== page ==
(i) Between and among. The Oxford English Dictionary tells us not to take too seriously those who tell us that between must only be used of two things and that when there are more the preposition must be among. It says:

Between is still the only word available to express the relation of a thing to many surrounding things severally and individually, among expressing a relationship to them collectively and vaguely : we should not say " the space lying among the three points ", or " a treaty among three powers " or " the choice lies among the three candidates in the select list ", or " to insert a needle among the closed petals of a flower ".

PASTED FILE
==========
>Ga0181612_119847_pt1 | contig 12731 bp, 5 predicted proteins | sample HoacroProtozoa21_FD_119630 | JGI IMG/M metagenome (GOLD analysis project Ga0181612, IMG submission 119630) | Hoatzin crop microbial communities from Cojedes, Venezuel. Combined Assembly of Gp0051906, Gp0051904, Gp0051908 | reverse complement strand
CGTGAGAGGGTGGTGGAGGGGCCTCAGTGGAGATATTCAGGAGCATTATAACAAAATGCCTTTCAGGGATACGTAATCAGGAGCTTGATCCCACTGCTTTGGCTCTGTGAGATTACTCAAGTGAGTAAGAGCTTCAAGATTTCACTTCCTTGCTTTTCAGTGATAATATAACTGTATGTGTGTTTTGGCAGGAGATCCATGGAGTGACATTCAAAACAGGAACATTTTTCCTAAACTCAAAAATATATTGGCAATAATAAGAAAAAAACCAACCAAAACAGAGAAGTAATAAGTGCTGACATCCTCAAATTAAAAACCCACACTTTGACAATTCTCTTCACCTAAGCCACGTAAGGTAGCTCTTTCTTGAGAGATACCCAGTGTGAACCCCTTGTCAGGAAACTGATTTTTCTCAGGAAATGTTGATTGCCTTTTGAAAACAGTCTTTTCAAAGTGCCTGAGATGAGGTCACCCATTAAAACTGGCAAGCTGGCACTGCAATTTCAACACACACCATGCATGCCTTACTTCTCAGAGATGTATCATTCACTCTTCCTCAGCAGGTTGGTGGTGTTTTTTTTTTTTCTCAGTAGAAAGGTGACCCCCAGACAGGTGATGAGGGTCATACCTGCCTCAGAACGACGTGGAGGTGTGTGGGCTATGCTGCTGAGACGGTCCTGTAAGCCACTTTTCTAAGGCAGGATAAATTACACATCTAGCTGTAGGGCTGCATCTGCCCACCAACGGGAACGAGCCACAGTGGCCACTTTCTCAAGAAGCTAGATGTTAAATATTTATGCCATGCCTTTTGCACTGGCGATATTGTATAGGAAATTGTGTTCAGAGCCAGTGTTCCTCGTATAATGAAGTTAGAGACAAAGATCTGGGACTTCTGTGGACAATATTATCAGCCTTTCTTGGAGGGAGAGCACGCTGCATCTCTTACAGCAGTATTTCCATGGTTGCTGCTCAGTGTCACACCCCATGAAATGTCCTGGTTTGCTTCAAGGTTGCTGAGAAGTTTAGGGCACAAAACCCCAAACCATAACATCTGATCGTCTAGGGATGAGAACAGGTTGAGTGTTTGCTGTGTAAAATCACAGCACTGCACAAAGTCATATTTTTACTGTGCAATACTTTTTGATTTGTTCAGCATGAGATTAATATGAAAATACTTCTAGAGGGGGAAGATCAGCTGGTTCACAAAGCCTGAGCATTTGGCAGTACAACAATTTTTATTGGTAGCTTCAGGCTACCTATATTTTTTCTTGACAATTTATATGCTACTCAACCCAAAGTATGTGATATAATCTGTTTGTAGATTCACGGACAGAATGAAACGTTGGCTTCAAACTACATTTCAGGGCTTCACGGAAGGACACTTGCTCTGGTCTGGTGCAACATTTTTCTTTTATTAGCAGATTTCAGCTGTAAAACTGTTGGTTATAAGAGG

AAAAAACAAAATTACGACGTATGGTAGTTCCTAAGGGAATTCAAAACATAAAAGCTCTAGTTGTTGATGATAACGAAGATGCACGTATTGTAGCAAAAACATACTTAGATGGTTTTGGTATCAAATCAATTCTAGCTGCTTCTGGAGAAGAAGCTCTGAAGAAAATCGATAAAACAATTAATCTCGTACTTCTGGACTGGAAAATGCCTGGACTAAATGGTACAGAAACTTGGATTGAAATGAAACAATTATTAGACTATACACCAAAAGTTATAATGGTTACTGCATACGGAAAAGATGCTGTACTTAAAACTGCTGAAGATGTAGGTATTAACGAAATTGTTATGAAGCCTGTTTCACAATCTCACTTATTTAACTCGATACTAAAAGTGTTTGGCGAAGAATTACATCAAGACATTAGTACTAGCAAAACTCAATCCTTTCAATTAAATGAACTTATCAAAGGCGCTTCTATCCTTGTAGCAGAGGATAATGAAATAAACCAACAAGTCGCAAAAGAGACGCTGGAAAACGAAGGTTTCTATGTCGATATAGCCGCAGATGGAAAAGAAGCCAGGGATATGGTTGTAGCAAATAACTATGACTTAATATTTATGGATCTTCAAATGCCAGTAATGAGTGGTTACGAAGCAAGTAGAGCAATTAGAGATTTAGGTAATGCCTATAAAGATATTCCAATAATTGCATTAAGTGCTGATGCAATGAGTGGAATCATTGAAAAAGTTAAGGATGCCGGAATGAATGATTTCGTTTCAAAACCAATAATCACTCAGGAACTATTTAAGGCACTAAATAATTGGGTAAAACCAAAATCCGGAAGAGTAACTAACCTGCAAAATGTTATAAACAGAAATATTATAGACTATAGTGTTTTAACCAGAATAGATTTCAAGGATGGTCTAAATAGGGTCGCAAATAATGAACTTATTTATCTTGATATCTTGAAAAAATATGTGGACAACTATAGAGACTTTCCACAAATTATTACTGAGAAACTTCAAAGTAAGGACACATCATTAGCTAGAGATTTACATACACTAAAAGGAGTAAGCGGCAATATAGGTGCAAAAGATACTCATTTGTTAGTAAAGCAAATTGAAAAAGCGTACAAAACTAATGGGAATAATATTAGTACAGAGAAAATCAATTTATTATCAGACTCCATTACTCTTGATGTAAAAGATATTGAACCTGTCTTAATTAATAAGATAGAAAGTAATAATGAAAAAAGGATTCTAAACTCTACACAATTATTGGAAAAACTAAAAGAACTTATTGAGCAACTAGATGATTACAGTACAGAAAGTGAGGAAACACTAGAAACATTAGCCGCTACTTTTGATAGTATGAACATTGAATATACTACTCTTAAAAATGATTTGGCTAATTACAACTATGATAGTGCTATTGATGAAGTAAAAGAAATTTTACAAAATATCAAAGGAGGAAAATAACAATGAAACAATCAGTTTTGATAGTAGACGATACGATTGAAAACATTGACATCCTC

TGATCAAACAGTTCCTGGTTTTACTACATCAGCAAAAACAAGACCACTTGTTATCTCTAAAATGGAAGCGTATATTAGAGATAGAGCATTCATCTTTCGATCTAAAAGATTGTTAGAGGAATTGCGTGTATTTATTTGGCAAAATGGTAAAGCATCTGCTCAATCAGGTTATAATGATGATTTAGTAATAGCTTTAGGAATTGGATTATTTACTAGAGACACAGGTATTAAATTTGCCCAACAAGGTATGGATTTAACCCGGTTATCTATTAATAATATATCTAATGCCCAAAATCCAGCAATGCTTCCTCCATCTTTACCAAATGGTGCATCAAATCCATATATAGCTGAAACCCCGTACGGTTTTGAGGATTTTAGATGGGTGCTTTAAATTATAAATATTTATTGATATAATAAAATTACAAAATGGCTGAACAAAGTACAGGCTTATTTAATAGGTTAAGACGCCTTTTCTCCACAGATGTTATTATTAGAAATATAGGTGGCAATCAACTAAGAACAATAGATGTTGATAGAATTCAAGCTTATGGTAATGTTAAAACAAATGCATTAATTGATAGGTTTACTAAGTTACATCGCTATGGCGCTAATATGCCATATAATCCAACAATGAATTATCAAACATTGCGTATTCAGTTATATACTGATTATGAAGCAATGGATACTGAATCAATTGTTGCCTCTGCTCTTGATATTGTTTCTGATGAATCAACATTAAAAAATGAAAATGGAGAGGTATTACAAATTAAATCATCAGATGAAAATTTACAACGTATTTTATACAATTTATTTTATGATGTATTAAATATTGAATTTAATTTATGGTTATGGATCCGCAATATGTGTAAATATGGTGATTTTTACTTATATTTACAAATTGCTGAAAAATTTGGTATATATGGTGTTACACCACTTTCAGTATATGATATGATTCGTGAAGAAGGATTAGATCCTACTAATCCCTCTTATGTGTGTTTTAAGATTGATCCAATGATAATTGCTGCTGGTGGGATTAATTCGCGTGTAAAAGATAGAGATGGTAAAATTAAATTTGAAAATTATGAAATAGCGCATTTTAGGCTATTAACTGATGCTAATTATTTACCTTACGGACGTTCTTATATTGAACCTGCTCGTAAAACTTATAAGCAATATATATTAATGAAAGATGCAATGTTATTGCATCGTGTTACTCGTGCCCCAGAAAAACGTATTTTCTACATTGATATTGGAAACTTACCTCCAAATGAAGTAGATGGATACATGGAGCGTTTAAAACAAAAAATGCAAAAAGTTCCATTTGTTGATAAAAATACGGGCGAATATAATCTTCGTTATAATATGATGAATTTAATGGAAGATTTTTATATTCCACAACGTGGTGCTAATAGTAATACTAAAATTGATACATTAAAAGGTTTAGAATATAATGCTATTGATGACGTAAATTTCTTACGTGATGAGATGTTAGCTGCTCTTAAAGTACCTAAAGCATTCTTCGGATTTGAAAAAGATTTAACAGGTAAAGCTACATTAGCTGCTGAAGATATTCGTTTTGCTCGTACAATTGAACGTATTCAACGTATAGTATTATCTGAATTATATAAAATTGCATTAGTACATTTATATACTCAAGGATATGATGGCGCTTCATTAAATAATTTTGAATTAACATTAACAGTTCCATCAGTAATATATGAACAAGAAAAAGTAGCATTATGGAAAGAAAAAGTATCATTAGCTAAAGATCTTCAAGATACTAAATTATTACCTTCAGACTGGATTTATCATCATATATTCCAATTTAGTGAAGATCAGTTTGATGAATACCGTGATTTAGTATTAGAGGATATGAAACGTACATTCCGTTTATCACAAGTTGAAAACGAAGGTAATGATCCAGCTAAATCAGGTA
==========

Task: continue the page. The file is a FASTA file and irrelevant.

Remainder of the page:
(ii) Between each. Grammarians generally condemn the common use of between with each or every, as in " there will be a week's interval between each sitting ". It is arguable that this can be justified as a convenient way of saying " between each sitting and the next ", and that, considering how common it is, only pedantry can object. But those who want to be on the safe side will say either "weekly intervals between the sittings" or "a week's interval after each sitting".

(iii) Between . . . or and between . . . and between. If between is followed by a conjunction, this must always be a simple and. It is wrong to say: " the choice lies between Smith or Jones", or to say "we had to choose between taking these offices and making the best of them and between perhaps finding ourselves with no . offices at all". If a sentence has become so involved that and is not felt to be enough it should be recast.

(iv) For between you and I, see I AND ME.

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